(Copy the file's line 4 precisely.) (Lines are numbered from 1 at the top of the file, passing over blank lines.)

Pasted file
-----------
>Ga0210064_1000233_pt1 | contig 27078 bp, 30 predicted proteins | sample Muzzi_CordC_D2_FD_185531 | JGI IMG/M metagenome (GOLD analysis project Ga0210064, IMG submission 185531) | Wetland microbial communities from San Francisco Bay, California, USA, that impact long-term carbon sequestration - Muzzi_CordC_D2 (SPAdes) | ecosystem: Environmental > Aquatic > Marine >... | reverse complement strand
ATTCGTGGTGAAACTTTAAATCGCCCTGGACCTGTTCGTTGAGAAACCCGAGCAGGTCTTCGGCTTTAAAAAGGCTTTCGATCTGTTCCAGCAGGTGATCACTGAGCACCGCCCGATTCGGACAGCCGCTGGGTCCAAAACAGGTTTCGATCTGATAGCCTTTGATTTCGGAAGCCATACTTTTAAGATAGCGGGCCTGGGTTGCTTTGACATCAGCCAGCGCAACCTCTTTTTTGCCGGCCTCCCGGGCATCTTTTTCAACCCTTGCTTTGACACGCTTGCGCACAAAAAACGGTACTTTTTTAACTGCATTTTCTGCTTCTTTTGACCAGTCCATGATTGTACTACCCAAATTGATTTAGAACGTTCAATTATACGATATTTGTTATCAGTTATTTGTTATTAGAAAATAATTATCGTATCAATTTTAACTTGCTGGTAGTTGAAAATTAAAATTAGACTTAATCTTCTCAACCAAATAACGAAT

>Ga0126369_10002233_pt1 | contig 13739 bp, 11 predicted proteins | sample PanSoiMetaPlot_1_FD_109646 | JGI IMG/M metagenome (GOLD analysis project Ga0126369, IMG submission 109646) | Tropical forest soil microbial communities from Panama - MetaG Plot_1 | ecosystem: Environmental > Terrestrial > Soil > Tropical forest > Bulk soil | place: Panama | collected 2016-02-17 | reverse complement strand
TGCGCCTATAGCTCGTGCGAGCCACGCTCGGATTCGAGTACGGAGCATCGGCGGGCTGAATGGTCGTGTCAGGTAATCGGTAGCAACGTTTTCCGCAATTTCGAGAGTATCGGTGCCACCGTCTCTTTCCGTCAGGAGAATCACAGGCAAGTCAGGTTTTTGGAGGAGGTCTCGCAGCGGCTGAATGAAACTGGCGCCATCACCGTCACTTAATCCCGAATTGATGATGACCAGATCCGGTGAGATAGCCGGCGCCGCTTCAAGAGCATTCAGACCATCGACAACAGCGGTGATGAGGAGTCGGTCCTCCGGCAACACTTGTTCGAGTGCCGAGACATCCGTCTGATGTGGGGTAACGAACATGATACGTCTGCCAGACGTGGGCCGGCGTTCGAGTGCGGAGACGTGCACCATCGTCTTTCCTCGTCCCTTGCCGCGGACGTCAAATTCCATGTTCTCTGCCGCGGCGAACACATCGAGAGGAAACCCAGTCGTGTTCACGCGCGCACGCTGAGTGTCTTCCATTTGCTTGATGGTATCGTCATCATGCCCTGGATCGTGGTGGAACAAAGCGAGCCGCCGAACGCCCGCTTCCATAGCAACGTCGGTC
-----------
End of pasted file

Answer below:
TGCGCCTATAGCTCGTGCGAGCCACGCTCGGATTCGAGTACGGAGCATCGGCGGGCTGAATGGTCGTGTCAGGTAATCGGTAGCAACGTTTTCCGCAATTTCGAGAGTATCGGTGCCACCGTCTCTTTCCGTCAGGAGAATCACAGGCAAGTCAGGTTTTTGGAGGAGGTCTCGCAGCGGCTGAATGAAACTGGCGCCATCACCGTCACTTAATCCCGAATTGATGATGACCAGATCCGGTGAGATAGCCGGCGCCGCTTCAAGAGCATTCAGACCATCGACAACAGCGGTGATGAGGAGTCGGTCCTCCGGCAACACTTGTTCGAGTGCCGAGACATCCGTCTGATGTGGGGTAACGAACATGATACGTCTGCCAGACGTGGGCCGGCGTTCGAGTGCGGAGACGTGCACCATCGTCTTTCCTCGTCCCTTGCCGCGGACGTCAAATTCCATGTTCTCTGCCGCGGCGAACACATCGAGAGGAAACCCAGTCGTGTTCACGCGCGCACGCTGAGTGTCTTCCATTTGCTTGATGGTATCGTCATCATGCCCTGGATCGTGGTGGAACAAAGCGAGCCGCCGAACGCCCGCTTCCATAGCAACGTCGGTC